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. Last Updated: 07/27/2016

Mild Evenings With Marrying Men

Two new productions of vastly different plays might stand as twin symbols of the current season. I don't ever recall seeing so many moderately pleasant, pointedly reassuring and easily forgettable shows.


Now we can add Sergei Zhenovach's treatment of Alexander Volodin's "Five Evenings" at the Theater Na Maloi Bronnoi, and Roman Kozak's staging of Nikolai Gogol's "The Marriage" at the Chekhov Art Theater.


The former is a sentimental Soviet drama about love lost and found again that was enormously popular in the 1960s and was fixed forever in hearts and minds when Nikita Mikhalkov made a splendid movie of it in 1979. The latter is a farce about the ordeals of courtship that only the lazy, it seems, have not tackled of late.


Of the two directors, Kozak appears most to be striving for the unusual. All of the characters in "The Marriage," from the four competing suitors to the potential bride and her mother, are outsized caricatures who bring to the play the feel of a collection of Russian folk dolls.


That sensation is echoed in Georgy Aleksi-Meskhishvili's set, which from the second scene on depicts a bright room decorated in flowery Russian patterns. The ceiling line -- above which rises a deep blue sky instead of a ceiling -- is packed with a jumble of homey objects such as portraits, clocks, samovars and bird cages.


The main marrying man is the finicky clerk Podkolyosin (Viktor Gvozditsky). Without a specific bride in mind yet, he has his servant (Vladimir Kashpur) out and about ordering new shoes and clothes for the vaguely anticipated event. And while the matchmaker Fyokla (Natalya Tenyakova) soon informs him she has a candidate in mind, it isn't until Podkolyosin's boisterous buddy Kochkaryov (Alexander Kalyagin) takes charge that things really begin to happen.


Kochkaryov drags his friend to the house of the bride Agafya Tikhonovna (Alexandra Skachkova), outmaneuvers the other suitors and convinces the coarse girl she wants to marry Podkolyosin. What nobody plans on, however, is just how attached Podkolyosin is to the freedom of bachelorhood. He leaves everybody in the lurch at the last second.


In this version, Kalyagin's loud, blankly grinning Kochkaryov dominates the action. In a furry, bouffant wig, he looks unmistakably like his drag hero from one of his most popular films, a giddy made-for-TV affair called "Hello, I'm Your Aunt."


This may account for the enthusiastic reception Kalyagin receives from the audience, and for why the show never becomes more than a routine, knockabout farce. Kalyagin stifles everyone, including the bride's wonderfully weird mother (Nina Gulyayeva) and the comically imposing suitor Yaichnitsa -- that is, Mr. Scrambled Eggs -- (Vyacheslav Nevinny), to say nothing of Podkolyosin.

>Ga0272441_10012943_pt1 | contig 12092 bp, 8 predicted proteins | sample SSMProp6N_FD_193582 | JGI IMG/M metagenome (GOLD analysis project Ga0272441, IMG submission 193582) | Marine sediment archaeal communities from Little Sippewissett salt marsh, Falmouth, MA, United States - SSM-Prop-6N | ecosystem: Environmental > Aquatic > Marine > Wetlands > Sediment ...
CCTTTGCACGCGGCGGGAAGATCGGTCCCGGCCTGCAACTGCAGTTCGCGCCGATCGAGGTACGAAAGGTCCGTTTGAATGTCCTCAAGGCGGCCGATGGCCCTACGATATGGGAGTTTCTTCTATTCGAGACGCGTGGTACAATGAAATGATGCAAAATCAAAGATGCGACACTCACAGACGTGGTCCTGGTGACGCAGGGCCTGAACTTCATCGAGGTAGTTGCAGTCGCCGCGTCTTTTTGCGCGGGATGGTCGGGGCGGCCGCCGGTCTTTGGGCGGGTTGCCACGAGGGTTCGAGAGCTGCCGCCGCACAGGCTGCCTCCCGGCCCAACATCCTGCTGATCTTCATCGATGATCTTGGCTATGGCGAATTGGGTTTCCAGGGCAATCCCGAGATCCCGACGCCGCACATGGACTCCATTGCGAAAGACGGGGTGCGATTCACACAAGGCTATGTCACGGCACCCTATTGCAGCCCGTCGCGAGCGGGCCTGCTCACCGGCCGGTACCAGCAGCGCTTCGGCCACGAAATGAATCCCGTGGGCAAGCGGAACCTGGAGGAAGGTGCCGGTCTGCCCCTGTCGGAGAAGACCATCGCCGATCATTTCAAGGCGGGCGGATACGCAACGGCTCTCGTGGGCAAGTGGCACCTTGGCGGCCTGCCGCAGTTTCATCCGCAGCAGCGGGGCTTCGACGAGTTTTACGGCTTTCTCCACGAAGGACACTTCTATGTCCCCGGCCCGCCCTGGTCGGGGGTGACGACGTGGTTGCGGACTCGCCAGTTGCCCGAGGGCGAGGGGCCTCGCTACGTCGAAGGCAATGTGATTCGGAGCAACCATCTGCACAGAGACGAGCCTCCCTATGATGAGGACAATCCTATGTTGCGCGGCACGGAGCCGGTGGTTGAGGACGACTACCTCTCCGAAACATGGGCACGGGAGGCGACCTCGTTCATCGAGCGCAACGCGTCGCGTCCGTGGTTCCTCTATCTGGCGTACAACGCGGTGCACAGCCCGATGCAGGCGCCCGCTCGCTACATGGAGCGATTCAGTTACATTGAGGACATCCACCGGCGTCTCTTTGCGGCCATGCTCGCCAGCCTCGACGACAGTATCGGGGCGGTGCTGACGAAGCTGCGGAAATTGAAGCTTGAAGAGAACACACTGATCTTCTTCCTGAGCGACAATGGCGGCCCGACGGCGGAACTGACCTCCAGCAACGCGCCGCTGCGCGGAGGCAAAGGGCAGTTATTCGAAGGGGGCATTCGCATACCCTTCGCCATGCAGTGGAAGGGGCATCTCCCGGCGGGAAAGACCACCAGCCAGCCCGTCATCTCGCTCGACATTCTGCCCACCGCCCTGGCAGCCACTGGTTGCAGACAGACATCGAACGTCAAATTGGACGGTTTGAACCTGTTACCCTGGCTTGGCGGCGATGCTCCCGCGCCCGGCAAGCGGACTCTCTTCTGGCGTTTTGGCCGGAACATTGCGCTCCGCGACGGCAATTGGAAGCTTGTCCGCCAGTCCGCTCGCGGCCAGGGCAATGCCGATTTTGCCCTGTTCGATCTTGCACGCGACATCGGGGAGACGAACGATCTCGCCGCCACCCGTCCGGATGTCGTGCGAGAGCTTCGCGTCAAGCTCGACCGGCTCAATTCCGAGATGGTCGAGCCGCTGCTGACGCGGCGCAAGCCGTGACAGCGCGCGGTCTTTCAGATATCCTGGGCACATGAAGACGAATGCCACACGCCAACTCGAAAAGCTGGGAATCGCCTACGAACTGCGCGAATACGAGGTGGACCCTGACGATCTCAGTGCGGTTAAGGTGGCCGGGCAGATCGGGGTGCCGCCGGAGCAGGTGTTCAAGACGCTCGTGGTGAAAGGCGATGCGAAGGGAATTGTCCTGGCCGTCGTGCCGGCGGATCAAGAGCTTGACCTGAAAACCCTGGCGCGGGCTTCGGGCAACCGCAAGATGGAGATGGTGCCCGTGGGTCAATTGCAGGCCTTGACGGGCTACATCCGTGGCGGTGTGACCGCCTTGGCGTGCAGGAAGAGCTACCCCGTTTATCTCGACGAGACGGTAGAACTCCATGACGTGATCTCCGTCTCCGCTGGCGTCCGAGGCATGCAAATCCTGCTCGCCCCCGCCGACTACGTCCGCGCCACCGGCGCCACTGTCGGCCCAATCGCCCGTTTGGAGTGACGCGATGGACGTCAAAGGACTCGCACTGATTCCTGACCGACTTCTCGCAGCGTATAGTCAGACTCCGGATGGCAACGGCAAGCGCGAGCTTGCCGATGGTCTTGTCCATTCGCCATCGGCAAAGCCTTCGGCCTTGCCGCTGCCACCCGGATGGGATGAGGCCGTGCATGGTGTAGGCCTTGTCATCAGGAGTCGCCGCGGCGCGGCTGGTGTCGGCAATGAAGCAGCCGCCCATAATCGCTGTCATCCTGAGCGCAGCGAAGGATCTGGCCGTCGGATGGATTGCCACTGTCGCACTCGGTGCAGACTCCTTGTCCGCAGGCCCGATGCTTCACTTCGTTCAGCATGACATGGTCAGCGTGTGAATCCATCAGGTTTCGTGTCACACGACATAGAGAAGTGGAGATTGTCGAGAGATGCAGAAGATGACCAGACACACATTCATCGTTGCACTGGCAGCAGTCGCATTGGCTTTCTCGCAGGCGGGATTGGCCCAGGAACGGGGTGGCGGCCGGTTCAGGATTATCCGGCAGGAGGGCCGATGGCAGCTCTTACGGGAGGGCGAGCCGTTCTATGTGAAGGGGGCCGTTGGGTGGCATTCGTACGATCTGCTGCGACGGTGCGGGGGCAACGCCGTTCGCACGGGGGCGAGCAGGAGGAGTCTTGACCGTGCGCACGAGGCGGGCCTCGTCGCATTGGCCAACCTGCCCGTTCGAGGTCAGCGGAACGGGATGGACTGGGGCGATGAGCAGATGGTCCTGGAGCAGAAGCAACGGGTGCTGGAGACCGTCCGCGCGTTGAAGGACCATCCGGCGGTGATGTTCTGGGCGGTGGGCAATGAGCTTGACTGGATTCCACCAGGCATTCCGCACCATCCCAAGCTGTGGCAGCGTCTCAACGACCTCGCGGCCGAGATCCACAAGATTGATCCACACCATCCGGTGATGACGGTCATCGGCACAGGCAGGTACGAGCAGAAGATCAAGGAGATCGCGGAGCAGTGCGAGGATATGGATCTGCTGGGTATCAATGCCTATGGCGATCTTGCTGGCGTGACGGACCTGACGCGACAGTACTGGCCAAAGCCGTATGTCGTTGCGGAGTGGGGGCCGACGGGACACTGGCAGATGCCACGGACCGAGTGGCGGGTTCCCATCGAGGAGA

At the show I attended the upstaging of Podkolyosin was rounded out by the technical bungling of two big scenes. His opening pantomime was totally obscured by a rolling bank of theatrical smoke that had the audience blinded and choking (and laughing and talking) for several minutes. Later, as he prepares to escape out the window in the finale, the busy arms and feet of a stagehand fixing a harness to his back were quite conspicuous. So much for the "surprise" of Podkolyosin flying into the sky instead of dropping into the street below.


There are no tricks in "Five Evenings," whether in the simple, intimate play or in Zhenovach's conscientious staging. It tries valiantly to make a virtue of its unspectacularness and nearly succeeds.


Ilyin (Sergei Kachanov) is back in Leningrad circa 1957 for the first time in 17 years. When he catches a glimpse of his former sweetheart Tamara (Nadezhda Markina), he pays her a visit. Over the next five evenings, the broken dreams of their past, the lies of their present and their hopes for the future mix in a deliberately pale comedy of errors that pushes them apart before bringing them together.


Ilyin is an outcast, a once potentially brilliant chemist now working as a driver in the distant north. He lies about that to Tamara, telling her he's the head engineer at the plant. When she hears the truth from the real boss (Vladimir Toptsov), he's devastated. But she also learns the reason for it: Many years ago Ilyin stood up and told the truth at his institute and suffered for it. That's the kind of man she's been waiting for all these years.


Adding colorful and lively contrast to the earnest but gray leads are Tamara's teenage nephew Slava and his girlfriend Katya, played with spirit and humor by Gennady Nazarov and Mariya Glazkova.


Alexander Borovsky's clever set of five pairs of doors sliding across the stage ingeniously keeps the stage neat and clean, and marks the various places where meetings occur.





"Five Evenings" (Pyat vecherov) plays May 11, 21 and 29 at 7 p.m. at the Theater Na Maloi Bronnoi, 4 Malaya Bronnaya. Tel. 290-1948. Running time: 2 hours, 5 mins. "The Marriage" (Zhenitba) plays May 26 and 29 at 7 p.m. at the Chekhov Art Theater, 3 Kamergersky Pereulok. Tel. 229-8760. Running time: 2 hours, 55 mins.